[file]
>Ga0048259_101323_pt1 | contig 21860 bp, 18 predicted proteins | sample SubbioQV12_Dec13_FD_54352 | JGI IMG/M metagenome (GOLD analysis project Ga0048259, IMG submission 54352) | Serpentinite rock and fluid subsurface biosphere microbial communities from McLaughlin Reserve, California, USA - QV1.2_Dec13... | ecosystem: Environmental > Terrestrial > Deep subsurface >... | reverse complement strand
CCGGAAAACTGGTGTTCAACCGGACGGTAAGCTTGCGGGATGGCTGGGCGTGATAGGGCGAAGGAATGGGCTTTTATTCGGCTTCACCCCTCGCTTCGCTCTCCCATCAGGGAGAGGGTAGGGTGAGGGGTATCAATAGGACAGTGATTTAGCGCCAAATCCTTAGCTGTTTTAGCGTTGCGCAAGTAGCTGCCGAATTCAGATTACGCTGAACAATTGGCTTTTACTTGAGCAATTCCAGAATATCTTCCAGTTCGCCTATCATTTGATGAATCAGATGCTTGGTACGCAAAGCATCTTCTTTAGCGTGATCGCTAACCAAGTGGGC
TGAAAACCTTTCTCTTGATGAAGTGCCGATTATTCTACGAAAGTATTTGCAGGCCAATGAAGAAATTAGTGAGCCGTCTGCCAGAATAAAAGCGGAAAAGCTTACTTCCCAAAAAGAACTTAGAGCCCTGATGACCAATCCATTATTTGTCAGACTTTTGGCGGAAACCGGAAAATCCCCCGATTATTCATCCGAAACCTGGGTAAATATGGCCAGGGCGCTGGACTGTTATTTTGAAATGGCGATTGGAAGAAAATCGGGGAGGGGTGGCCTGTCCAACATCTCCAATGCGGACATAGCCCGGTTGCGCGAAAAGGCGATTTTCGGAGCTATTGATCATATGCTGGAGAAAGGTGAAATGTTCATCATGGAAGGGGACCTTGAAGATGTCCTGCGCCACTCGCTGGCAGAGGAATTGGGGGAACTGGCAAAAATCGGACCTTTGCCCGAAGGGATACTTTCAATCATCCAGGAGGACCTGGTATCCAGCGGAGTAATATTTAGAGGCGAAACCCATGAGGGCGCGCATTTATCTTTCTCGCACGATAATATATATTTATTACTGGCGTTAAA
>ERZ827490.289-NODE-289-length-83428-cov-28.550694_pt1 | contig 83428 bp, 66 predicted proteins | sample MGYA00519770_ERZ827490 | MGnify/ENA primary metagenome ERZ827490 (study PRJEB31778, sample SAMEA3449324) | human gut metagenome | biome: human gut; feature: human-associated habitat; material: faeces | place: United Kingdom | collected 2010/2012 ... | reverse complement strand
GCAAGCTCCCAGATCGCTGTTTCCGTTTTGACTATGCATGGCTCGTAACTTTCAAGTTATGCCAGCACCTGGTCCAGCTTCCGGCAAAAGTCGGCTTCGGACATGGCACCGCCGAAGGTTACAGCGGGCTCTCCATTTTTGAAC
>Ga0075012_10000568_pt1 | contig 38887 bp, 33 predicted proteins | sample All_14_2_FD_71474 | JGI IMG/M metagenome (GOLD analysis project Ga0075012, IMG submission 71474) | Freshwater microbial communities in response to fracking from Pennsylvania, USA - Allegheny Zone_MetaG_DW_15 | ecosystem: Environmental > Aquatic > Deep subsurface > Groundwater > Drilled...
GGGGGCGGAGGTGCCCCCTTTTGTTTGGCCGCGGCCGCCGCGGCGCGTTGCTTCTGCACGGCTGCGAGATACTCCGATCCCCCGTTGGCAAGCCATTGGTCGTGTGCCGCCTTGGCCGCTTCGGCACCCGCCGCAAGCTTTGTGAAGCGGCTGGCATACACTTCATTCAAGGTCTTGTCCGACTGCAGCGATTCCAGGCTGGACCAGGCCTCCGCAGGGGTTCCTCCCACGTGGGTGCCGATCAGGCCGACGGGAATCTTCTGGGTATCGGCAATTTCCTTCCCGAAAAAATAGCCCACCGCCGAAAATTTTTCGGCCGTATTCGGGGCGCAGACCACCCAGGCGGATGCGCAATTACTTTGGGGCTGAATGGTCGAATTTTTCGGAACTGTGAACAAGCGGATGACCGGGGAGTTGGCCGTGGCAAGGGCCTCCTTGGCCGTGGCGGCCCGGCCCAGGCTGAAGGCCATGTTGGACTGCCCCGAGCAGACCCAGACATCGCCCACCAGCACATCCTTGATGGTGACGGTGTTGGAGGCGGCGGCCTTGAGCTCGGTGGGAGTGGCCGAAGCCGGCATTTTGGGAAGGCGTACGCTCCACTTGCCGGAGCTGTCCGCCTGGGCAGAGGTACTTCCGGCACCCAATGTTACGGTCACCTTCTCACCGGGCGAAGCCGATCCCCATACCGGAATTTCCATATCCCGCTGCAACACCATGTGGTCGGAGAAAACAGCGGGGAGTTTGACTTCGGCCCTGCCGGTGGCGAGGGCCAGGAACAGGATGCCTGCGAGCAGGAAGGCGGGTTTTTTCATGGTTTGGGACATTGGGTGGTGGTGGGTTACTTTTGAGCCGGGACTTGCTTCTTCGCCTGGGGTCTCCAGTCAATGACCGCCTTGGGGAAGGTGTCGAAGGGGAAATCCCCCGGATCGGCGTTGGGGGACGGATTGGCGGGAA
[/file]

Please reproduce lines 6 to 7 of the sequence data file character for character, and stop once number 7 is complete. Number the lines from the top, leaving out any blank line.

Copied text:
>Ga0075012_10000568_pt1 | contig 38887 bp, 33 predicted proteins | sample All_14_2_FD_71474 | JGI IMG/M metagenome (GOLD analysis project Ga0075012, IMG submission 71474) | Freshwater microbial communities in response to fracking from Pennsylvania, USA - Allegheny Zone_MetaG_DW_15 | ecosystem: Environmental > Aquatic > Deep subsurface > Groundwater > Drilled...
GGGGGCGGAGGTGCCCCCTTTTGTTTGGCCGCGGCCGCCGCGGCGCGTTGCTTCTGCACGGCTGCGAGATACTCCGATCCCCCGTTGGCAAGCCATTGGTCGTGTGCCGCCTTGGCCGCTTCGGCACCCGCCGCAAGCTTTGTGAAGCGGCTGGCATACACTTCATTCAAGGTCTTGTCCGACTGCAGCGATTCCAGGCTGGACCAGGCCTCCGCAGGGGTTCCTCCCACGTGGGTGCCGATCAGGCCGACGGGAATCTTCTGGGTATCGGCAATTTCCTTCCCGAAAAAATAGCCCACCGCCGAAAATTTTTCGGCCGTATTCGGGGCGCAGACCACCCAGGCGGATGCGCAATTACTTTGGGGCTGAATGGTCGAATTTTTCGGAACTGTGAACAAGCGGATGACCGGGGAGTTGGCCGTGGCAAGGGCCTCCTTGGCCGTGGCGGCCCGGCCCAGGCTGAAGGCCATGTTGGACTGCCCCGAGCAGACCCAGACATCGCCCACCAGCACATCCTTGATGGTGACGGTGTTGGAGGCGGCGGCCTTGAGCTCGGTGGGAGTGGCCGAAGCCGGCATTTTGGGAAGGCGTACGCTCCACTTGCCGGAGCTGTCCGCCTGGGCAGAGGTACTTCCGGCACCCAATGTTACGGTCACCTTCTCACCGGGCGAAGCCGATCCCCATACCGGAATTTCCATATCCCGCTGCAACACCATGTGGTCGGAGAAAACAGCGGGGAGTTTGACTTCGGCCCTGCCGGTGGCGAGGGCCAGGAACAGGATGCCTGCGAGCAGGAAGGCGGGTTTTTTCATGGTTTGGGACATTGGGTGGTGGTGGGTTACTTTTGAGCCGGGACTTGCTTCTTCGCCTGGGGTCTCCAGTCAATGACCGCCTTGGGGAAGGTGTCGAAGGGGAAATCCCCCGGATCGGCGTTGGGGGACGGATTGGCGGGAA